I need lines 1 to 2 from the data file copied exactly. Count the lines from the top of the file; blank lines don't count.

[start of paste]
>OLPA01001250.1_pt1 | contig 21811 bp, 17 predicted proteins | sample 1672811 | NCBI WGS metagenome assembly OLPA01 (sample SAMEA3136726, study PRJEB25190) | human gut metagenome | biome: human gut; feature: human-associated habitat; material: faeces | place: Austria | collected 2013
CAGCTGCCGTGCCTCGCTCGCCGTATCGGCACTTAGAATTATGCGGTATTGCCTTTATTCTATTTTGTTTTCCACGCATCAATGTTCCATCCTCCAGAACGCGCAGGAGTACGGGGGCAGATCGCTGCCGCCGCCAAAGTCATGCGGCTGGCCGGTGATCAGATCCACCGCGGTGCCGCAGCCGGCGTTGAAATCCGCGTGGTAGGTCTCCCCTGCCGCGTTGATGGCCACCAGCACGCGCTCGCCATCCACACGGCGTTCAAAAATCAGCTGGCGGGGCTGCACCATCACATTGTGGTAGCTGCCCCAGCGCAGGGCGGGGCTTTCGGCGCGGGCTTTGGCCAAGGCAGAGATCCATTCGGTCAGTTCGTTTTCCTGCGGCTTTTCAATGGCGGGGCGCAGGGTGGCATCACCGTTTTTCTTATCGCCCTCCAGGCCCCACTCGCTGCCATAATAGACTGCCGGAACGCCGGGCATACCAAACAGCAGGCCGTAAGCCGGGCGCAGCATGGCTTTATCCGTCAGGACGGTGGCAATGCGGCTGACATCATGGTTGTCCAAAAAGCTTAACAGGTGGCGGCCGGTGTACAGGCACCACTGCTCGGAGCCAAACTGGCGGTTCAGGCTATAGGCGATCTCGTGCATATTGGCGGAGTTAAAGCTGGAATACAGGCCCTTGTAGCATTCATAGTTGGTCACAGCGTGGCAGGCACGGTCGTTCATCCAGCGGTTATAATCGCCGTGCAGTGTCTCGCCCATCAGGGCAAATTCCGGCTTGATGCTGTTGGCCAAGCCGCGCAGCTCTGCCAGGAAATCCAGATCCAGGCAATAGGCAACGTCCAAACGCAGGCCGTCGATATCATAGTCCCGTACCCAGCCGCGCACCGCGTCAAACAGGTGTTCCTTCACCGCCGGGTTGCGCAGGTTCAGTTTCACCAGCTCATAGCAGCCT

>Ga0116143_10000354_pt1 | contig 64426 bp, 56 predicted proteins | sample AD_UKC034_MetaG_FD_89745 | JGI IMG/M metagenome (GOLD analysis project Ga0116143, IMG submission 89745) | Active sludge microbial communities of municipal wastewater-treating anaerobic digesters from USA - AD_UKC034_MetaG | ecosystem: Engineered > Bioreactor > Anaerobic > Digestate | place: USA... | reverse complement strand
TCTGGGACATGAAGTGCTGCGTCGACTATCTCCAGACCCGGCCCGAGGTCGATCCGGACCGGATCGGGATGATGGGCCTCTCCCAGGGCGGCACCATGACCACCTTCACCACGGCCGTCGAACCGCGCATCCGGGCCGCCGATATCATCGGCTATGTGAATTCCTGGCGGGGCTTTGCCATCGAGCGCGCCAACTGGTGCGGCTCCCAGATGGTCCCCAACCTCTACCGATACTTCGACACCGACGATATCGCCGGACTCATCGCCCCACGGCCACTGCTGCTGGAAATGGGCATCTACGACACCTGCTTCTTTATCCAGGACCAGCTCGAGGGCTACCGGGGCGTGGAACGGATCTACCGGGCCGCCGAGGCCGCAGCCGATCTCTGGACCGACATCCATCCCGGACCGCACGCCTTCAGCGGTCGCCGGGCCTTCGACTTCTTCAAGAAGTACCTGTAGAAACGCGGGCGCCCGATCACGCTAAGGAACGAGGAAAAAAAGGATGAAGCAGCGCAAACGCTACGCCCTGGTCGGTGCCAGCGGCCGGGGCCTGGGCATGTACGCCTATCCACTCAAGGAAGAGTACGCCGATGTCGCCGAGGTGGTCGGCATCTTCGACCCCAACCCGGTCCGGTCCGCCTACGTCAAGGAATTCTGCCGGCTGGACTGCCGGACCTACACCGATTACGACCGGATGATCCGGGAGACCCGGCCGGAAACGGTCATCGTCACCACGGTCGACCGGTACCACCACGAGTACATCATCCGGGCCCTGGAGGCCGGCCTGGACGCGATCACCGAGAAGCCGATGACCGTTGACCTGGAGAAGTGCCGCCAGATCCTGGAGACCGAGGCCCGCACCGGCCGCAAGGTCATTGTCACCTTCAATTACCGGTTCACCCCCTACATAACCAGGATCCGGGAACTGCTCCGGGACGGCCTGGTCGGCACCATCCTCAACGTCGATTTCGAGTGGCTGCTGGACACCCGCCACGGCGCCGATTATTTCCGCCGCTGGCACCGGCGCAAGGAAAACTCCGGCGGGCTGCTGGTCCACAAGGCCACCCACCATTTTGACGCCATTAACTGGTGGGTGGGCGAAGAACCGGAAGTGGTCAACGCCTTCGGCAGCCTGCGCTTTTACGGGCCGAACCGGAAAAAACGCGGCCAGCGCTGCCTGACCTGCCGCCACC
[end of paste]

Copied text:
>OLPA01001250.1_pt1 | contig 21811 bp, 17 predicted proteins | sample 1672811 | NCBI WGS metagenome assembly OLPA01 (sample SAMEA3136726, study PRJEB25190) | human gut metagenome | biome: human gut; feature: human-associated habitat; material: faeces | place: Austria | collected 2013
CAGCTGCCGTGCCTCGCTCGCCGTATCGGCACTTAGAATTATGCGGTATTGCCTTTATTCTATTTTGTTTTCCACGCATCAATGTTCCATCCTCCAGAACGCGCAGGAGTACGGGGGCAGATCGCTGCCGCCGCCAAAGTCATGCGGCTGGCCGGTGATCAGATCCACCGCGGTGCCGCAGCCGGCGTTGAAATCCGCGTGGTAGGTCTCCCCTGCCGCGTTGATGGCCACCAGCACGCGCTCGCCATCCACACGGCGTTCAAAAATCAGCTGGCGGGGCTGCACCATCACATTGTGGTAGCTGCCCCAGCGCAGGGCGGGGCTTTCGGCGCGGGCTTTGGCCAAGGCAGAGATCCATTCGGTCAGTTCGTTTTCCTGCGGCTTTTCAATGGCGGGGCGCAGGGTGGCATCACCGTTTTTCTTATCGCCCTCCAGGCCCCACTCGCTGCCATAATAGACTGCCGGAACGCCGGGCATACCAAACAGCAGGCCGTAAGCCGGGCGCAGCATGGCTTTATCCGTCAGGACGGTGGCAATGCGGCTGACATCATGGTTGTCCAAAAAGCTTAACAGGTGGCGGCCGGTGTACAGGCACCACTGCTCGGAGCCAAACTGGCGGTTCAGGCTATAGGCGATCTCGTGCATATTGGCGGAGTTAAAGCTGGAATACAGGCCCTTGTAGCATTCATAGTTGGTCACAGCGTGGCAGGCACGGTCGTTCATCCAGCGGTTATAATCGCCGTGCAGTGTCTCGCCCATCAGGGCAAATTCCGGCTTGATGCTGTTGGCCAAGCCGCGCAGCTCTGCCAGGAAATCCAGATCCAGGCAATAGGCAACGTCCAAACGCAGGCCGTCGATATCATAGTCCCGTACCCAGCCGCGCACCGCGTCAAACAGGTGTTCCTTCACCGCCGGGTTGCGCAGGTTCAGTTTCACCAGCTCATAGCAGCCT